For a time in the early 1990’s Nan Roche, Tory Hughes and Lindly Haunani were all living in the Washington, DC area. Shortly after the publication of Roche’s The New Clay, Tory Hughes and Lindly Haunani each developed their own version of the mokume gane technique. Tory’s interpretation emphasizes finely delineated impressions in the layered block and a distinct sense of stratification, while Lindly’s is about translucency and harmoniously coordinated palettes of color. Their results are representative of their individuality as artists and their two approaches have subsequently inspired others to explore further variations of polymer mokume gane.
Tory, who already was working with the imitative properties of polymer, recounts that she “took a couple of looks” at Nan’s brown, black and white mokume gane samples and “was off and running.” Mokume gane was already familiar to Tory through her interests in Japanese art and armor as well as damascene sword making. Moreover, the idea of deformed strata was well known territory to Hughes, who had been a geology major in college.
Tory quickly worked out her own methods for polymer mokume gane. First, she created tiered stacks by positioning multiple thin layers of polymer on top of a thicker base pad of polymer. She then imposed distortions from the top, pressing down into the loaf with various found objects and tools. From the beginning Tory looked for tools that would make a fine rather than broad impression into the block. Eventually, a pronged furniture caster, brought to a workshop that Tory was teaching by Sue Roche (Nan’s mother), became a particular favorite.
Once Hughes had a method for disturbing the tiers, her next step was to combine translucency, painted polymer and metallic leaf into the process of polymer mokume gane. By now, Tory was well into her investigations of translucent polymer and pigment on polymer as well as the use of metal leaf, so adding these new elements into the blend of mokume gane layers seemed like a natural progression. She integrated plain sheets of translucent polymer into the stack.
Sometimes she also inserted a tier or two of polymer which she had painted with one or more colors, or with interference pigment. Tory’s other inclusion was tissue thin metal leaf adhered to a polymer sheet. Each of these options created their own unique effects when incorporated in a mokume gane stack and allowed for infinite variety including cutting and reassembling the entire loaf. Today, almost twenty years later, Hughes is still fascinated by the technique and continues to include opaque, pearlescent, translucent, and metal leaf strata and all their seemingly infinite variations into her polymer mokume gane stack.
Return now to the early 1990’s time frame and Lindly Haunani’s first explorations of polymer mokume gane. As she tells it, one day soon after Nan’s book was out, she and Nan met for lunch. Nan happened to mention Tory’s experiments with adding translucent polymer and metal leaf to the mokume gane process. Lindly had had seen Nan’s basic mokume gane experiment. She also taken a workshop from Tory and knew about tinting translucent polymer with opaque colors. The mid-day conversation inspired Lindly to go back to her studio that evening and devise her own version of mokume gane.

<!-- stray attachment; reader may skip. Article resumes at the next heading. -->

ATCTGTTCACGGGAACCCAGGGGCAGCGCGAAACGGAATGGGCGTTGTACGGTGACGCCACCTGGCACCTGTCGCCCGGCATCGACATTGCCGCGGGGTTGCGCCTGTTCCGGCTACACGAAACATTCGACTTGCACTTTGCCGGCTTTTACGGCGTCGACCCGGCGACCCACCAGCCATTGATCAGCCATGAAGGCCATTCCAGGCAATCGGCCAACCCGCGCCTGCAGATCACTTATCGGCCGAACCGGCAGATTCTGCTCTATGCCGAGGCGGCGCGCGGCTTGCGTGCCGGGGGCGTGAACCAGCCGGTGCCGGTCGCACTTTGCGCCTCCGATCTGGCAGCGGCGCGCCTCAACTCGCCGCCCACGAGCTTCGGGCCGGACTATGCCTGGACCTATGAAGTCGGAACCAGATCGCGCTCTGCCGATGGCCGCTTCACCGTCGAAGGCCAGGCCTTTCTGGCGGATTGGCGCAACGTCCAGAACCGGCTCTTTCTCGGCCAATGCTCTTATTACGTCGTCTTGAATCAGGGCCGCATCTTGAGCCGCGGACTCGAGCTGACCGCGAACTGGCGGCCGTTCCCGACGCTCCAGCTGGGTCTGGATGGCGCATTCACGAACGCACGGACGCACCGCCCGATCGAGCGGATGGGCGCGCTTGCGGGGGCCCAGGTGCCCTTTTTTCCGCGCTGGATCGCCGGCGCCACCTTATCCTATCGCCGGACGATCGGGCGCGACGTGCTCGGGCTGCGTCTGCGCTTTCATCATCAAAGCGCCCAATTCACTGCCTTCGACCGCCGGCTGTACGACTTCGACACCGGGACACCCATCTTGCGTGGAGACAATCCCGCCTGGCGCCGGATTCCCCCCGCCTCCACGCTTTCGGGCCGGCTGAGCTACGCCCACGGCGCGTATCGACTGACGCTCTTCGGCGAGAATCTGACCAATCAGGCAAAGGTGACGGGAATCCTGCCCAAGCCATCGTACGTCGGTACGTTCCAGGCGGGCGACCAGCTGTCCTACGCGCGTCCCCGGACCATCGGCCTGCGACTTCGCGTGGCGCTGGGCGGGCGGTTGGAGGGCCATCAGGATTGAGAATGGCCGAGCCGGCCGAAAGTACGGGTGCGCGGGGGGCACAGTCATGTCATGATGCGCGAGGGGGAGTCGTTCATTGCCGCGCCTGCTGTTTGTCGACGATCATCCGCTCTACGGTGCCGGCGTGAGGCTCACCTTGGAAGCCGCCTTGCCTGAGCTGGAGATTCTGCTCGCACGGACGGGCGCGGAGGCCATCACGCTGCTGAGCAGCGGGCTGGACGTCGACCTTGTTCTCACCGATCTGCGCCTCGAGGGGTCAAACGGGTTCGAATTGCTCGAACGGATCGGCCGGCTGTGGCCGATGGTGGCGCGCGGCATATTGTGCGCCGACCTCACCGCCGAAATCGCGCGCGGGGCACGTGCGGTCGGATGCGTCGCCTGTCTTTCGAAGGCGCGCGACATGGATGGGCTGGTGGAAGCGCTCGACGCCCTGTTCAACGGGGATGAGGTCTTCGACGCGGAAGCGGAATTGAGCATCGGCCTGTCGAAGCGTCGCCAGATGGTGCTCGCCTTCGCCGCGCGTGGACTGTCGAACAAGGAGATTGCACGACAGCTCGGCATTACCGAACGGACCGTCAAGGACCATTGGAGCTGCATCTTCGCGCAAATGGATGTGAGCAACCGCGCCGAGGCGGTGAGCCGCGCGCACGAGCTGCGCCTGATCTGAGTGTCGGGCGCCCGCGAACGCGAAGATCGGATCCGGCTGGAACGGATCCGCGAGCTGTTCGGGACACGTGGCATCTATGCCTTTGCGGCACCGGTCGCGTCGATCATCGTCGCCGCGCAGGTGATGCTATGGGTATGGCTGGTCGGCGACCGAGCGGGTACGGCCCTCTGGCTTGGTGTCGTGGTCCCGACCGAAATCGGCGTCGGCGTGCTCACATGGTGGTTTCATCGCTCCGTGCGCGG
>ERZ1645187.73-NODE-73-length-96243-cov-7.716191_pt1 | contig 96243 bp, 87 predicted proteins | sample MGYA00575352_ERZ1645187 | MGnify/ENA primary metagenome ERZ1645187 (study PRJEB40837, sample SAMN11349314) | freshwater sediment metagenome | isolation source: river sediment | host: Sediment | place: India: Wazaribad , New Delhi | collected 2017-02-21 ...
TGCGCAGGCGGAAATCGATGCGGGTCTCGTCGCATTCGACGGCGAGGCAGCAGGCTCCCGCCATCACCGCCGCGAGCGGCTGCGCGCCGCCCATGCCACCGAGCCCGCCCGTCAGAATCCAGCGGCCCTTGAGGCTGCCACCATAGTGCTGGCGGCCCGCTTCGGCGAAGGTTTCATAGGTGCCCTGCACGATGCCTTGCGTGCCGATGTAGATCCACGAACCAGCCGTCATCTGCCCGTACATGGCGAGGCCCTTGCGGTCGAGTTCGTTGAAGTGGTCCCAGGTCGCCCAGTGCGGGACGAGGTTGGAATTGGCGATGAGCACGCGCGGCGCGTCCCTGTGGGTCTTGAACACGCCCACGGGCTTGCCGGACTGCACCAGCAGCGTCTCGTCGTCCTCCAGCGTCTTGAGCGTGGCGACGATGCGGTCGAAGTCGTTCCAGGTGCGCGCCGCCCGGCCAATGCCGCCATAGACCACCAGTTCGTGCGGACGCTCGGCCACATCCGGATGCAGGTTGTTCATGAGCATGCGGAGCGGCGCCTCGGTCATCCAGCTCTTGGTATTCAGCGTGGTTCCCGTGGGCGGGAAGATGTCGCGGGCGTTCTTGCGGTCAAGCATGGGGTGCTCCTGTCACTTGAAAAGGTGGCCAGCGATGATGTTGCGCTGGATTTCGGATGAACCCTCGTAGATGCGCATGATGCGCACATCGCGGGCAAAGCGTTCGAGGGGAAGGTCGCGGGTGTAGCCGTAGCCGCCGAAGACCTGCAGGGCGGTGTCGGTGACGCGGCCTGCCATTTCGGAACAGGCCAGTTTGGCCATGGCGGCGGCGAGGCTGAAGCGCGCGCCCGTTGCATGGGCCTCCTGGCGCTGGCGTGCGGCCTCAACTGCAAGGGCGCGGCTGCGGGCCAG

Not surprisingly, Lindly was looking to add more color to her results than what she had seen in Nan’s monochromatic example. Lindly also wanted to push the idea of translucency so that it would allow the metal leaf to remain reflective though the polymer. By the next morning, Lindly had worked out the basics for a variation of mokume gane that alternated layers of tinted translucent polymer with layers of metal leaf.
One of Lindly’s innovations had to do with how to deform the layers of polymer. She wanted to push up gently from the bottom so that the metal leaf would experience less crackling. Her solution was to place different sized polymer rounds under the base layer in order to create a series of bumps. She then worked the fairly large layered expanse of “stack” carefully around these bumpy supports which resulted in a gently rolling effect on the surface.
Extremely thin slices could then be taken off the tops of the elevated surface bumps. As the need arose, Lindly was able to move the underneath supports around to form new mounds, which allowed her to achieve hundreds of small slices from the original block. Since she was using tinted translucent polymer Lindly recognized that she could collage these thin slices to give an illusion of greater depth.
She could either create a single large piece of mokume gane patterned polymer for use as a veneer; or apply the small sliced bits directly onto a form to fabricate a mokume gane surface.
Lindly describes her first block of mokume gane as reminiscent of a “sun drenched tropical ocean” but she went on to use the technique in particular for illusionistic representations of sushi shrimp and large beads. Since the mid 1990’s Lindly has taught her method of mokume gane to innumerable students and she in turn continues to be inspired by their color combinations and slants on mokume gane collage.
As had happened with Nan, Tory’s and Lindly’s explorations of polymer mokume gane sent others off to experiment and ultimately augment the technique with further variations.